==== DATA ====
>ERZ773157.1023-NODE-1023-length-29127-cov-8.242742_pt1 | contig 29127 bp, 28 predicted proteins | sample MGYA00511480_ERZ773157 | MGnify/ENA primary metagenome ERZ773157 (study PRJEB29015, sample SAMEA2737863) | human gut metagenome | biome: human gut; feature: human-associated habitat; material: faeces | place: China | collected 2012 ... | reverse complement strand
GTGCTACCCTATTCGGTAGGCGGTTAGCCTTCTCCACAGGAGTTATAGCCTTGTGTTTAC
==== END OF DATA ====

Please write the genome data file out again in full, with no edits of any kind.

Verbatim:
>ERZ773157.1023-NODE-1023-length-29127-cov-8.242742_pt1 | contig 29127 bp, 28 predicted proteins | sample MGYA00511480_ERZ773157 | MGnify/ENA primary metagenome ERZ773157 (study PRJEB29015, sample SAMEA2737863) | human gut metagenome | biome: human gut; feature: human-associated habitat; material: faeces | place: China | collected 2012 ... | reverse complement strand
GTGCTACCCTATTCGGTAGGCGGTTAGCCTTCTCCACAGGAGTTATAGCCTTGTGTTTAC